Lucky Brand is weaving a new collaboration for spring with Pendleton Woolen Mills.
On the heels of its fall tie-up with artist Nicolai Sclater, also known as Ornamental Conifer, the Los Angeles-based denim brand is offering pieces integrating the Native American-influenced wool fabric that is a signature of the 153-year-old textile firm.
The styles of Lucky Brand’s two partners couldn’t be more different. While Ornamental Conifer paints bright letters by hand, Pendleton designs geometric patterns in soothing colors that evoke nature. Moreover, the Pendleton collection retails for between $89.50 and $199, in comparison to the leather jackets painted by Ornamental Conifer that went as high as $2,000.
Kin Ying Lee, Lucky Brand’s chief creative officer, said she and her team selected a single print from Pendleton’s vast archive to make their own. Patches of yellow, orange and red triangles on a teal base peek out from under shredded holes on men’s denim and form the pockets on the back of women’s skinny jeans. The pattern also inspired the embroidery scattered on high-waisted cutoff shorts and Western shirts.
“It shows up in many different ways,” Lee said, pointing to 10 styles on display at SmogShoppe in Culver City, Calif., where the company set up a temporary showroom on Thursday that exuded a Boho vibe mixed with midcentury modernity via throw rugs, tan leather chairs and a shiny motorcycle.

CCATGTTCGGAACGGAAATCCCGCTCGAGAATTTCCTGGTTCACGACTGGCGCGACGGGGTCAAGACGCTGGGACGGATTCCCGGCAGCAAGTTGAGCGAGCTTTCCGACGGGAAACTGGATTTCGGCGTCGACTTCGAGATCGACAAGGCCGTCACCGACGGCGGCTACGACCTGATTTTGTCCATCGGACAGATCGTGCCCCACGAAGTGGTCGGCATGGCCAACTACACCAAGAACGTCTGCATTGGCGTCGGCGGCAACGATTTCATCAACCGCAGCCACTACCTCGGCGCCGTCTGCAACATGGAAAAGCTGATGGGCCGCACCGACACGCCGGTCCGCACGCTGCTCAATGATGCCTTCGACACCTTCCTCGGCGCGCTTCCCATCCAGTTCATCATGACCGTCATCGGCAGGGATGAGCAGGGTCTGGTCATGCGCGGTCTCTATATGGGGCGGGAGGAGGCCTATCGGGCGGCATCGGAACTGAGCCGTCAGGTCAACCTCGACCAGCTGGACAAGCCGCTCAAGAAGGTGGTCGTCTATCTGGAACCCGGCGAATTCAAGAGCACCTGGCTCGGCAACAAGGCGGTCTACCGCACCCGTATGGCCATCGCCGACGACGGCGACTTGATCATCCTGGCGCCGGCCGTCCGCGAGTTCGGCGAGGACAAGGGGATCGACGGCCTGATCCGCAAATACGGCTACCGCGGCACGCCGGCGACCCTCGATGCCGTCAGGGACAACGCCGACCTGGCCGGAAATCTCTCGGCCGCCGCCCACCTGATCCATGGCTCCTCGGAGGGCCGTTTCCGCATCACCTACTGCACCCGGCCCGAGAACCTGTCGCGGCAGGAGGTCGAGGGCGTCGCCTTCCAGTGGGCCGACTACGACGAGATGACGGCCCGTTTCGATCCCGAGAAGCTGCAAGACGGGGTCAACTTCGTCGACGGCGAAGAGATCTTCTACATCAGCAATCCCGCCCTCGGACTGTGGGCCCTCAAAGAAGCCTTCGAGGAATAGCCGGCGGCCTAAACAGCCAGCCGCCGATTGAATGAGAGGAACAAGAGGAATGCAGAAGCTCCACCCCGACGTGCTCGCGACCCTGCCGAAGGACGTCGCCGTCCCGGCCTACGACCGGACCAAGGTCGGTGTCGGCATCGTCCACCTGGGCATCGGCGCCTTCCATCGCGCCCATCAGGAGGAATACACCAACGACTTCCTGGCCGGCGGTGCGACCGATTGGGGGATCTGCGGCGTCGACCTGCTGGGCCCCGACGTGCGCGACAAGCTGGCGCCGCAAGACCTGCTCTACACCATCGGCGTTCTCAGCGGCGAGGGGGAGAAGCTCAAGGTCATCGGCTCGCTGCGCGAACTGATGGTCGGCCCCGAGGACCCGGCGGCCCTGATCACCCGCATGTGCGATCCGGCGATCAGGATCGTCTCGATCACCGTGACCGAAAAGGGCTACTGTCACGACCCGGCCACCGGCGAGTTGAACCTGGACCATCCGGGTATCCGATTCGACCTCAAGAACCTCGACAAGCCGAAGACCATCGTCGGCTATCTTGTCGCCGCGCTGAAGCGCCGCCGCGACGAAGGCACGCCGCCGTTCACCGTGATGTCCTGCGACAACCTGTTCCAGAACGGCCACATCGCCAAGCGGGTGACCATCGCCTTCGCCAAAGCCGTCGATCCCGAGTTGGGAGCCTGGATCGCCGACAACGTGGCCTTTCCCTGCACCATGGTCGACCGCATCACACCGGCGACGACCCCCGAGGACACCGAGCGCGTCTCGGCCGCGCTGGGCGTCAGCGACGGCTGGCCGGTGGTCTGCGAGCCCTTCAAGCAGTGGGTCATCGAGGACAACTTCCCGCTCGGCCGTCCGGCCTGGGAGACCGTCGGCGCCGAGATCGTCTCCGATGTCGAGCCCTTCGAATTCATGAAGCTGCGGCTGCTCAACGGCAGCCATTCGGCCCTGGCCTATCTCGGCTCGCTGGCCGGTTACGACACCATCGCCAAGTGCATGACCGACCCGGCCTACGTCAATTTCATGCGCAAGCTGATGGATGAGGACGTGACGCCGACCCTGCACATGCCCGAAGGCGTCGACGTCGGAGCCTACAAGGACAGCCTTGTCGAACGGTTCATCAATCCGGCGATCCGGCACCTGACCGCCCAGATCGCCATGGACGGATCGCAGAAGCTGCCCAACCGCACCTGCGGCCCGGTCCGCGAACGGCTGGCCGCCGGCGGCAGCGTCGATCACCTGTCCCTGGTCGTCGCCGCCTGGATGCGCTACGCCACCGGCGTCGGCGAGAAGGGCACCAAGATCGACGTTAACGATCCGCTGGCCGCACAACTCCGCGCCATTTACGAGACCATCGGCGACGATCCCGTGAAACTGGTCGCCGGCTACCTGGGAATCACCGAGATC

Carlos Alberini, Lucky Brand’s chief executive officer, acknowledged that the company is picky when it comes to collaborators. The relationship with Pendleton originated many years before Alberini and Lee came on board. Now, Lucky Brand’s lifestyle concept store at The Point in El Segundo, Calif., stocks blankets from the privately held company in Portland, Ore.
“Everything has to start with heritage and that feel to know if it’s a match,” he said.
Lucky Brand believes in the importance of deepening relationships and mining its roots. Emphasizing the pillars of music, moto and the California lifestyle, it turned the preview of the collection tilted “The Great Escape” into a party for Kate Bosworth and other guests. Samantha Ronson and her band, Ocean Park Standoff, rocked on the stage set up near the embroidery machine that stitched blue bandanas with guests’ names in red thread.
Even the guest list reflected Lucky’s DNA. In the case of Bosworth, Lee said, there is a side to the actress that resonates with Lucky Brand. “She has a high-fashion side,” Lee said, noting her regular appearances in fashion glossies and attendance at this year’s Met Gala. “When she’s casual, she’s in denim,” she added.
Lee simply can’t forget Bosworth’s leading role in “Blue Crush,” which helped her break out in Hollywood. “She’s a surfer — think of the DNA of Lucky Brand.”